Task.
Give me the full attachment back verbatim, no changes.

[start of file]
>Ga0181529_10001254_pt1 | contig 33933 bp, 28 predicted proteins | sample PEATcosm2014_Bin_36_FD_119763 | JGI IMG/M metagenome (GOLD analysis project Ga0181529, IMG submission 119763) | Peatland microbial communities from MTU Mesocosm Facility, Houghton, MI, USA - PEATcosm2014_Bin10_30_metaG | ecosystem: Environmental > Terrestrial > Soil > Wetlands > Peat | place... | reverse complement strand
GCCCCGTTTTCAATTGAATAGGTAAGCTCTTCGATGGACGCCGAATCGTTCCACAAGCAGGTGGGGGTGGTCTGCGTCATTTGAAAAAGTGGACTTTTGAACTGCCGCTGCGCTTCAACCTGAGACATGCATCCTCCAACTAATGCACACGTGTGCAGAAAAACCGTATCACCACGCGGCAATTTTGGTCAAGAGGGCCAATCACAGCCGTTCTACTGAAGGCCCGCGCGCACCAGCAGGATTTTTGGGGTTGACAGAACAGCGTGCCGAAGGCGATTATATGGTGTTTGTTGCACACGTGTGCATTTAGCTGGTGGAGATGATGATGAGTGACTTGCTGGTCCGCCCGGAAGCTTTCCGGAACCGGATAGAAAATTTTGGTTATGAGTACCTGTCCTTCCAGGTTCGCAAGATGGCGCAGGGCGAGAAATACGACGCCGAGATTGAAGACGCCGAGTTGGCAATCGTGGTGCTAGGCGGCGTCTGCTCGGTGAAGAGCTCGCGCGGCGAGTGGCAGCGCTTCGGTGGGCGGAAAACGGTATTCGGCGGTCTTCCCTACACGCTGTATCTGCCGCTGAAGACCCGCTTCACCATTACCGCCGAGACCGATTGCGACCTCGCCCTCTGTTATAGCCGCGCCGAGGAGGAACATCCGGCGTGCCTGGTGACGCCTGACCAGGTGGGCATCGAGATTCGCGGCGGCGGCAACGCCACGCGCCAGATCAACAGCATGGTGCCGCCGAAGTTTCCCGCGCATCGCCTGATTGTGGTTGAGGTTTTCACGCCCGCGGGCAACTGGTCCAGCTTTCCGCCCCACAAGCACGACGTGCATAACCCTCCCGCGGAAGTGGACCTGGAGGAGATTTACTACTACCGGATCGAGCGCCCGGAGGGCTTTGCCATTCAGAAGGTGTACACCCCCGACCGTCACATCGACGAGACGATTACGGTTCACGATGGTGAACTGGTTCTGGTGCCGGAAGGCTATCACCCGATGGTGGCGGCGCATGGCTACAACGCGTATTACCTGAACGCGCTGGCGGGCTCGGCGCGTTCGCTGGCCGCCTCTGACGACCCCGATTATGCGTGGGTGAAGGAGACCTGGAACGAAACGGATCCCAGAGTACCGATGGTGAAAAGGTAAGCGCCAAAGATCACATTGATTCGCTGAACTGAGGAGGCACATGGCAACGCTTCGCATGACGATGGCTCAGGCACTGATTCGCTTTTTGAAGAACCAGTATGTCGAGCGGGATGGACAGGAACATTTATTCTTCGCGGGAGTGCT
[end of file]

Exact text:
>Ga0181529_10001254_pt1 | contig 33933 bp, 28 predicted proteins | sample PEATcosm2014_Bin_36_FD_119763 | JGI IMG/M metagenome (GOLD analysis project Ga0181529, IMG submission 119763) | Peatland microbial communities from MTU Mesocosm Facility, Houghton, MI, USA - PEATcosm2014_Bin10_30_metaG | ecosystem: Environmental > Terrestrial > Soil > Wetlands > Peat | place... | reverse complement strand
GCCCCGTTTTCAATTGAATAGGTAAGCTCTTCGATGGACGCCGAATCGTTCCACAAGCAGGTGGGGGTGGTCTGCGTCATTTGAAAAAGTGGACTTTTGAACTGCCGCTGCGCTTCAACCTGAGACATGCATCCTCCAACTAATGCACACGTGTGCAGAAAAACCGTATCACCACGCGGCAATTTTGGTCAAGAGGGCCAATCACAGCCGTTCTACTGAAGGCCCGCGCGCACCAGCAGGATTTTTGGGGTTGACAGAACAGCGTGCCGAAGGCGATTATATGGTGTTTGTTGCACACGTGTGCATTTAGCTGGTGGAGATGATGATGAGTGACTTGCTGGTCCGCCCGGAAGCTTTCCGGAACCGGATAGAAAATTTTGGTTATGAGTACCTGTCCTTCCAGGTTCGCAAGATGGCGCAGGGCGAGAAATACGACGCCGAGATTGAAGACGCCGAGTTGGCAATCGTGGTGCTAGGCGGCGTCTGCTCGGTGAAGAGCTCGCGCGGCGAGTGGCAGCGCTTCGGTGGGCGGAAAACGGTATTCGGCGGTCTTCCCTACACGCTGTATCTGCCGCTGAAGACCCGCTTCACCATTACCGCCGAGACCGATTGCGACCTCGCCCTCTGTTATAGCCGCGCCGAGGAGGAACATCCGGCGTGCCTGGTGACGCCTGACCAGGTGGGCATCGAGATTCGCGGCGGCGGCAACGCCACGCGCCAGATCAACAGCATGGTGCCGCCGAAGTTTCCCGCGCATCGCCTGATTGTGGTTGAGGTTTTCACGCCCGCGGGCAACTGGTCCAGCTTTCCGCCCCACAAGCACGACGTGCATAACCCTCCCGCGGAAGTGGACCTGGAGGAGATTTACTACTACCGGATCGAGCGCCCGGAGGGCTTTGCCATTCAGAAGGTGTACACCCCCGACCGTCACATCGACGAGACGATTACGGTTCACGATGGTGAACTGGTTCTGGTGCCGGAAGGCTATCACCCGATGGTGGCGGCGCATGGCTACAACGCGTATTACCTGAACGCGCTGGCGGGCTCGGCGCGTTCGCTGGCCGCCTCTGACGACCCCGATTATGCGTGGGTGAAGGAGACCTGGAACGAAACGGATCCCAGAGTACCGATGGTGAAAAGGTAAGCGCCAAAGATCACATTGATTCGCTGAACTGAGGAGGCACATGGCAACGCTTCGCATGACGATGGCTCAGGCACTGATTCGCTTTTTGAAGAACCAGTATGTCGAGCGGGATGGACAGGAACATTTATTCTTCGCGGGAGTGCT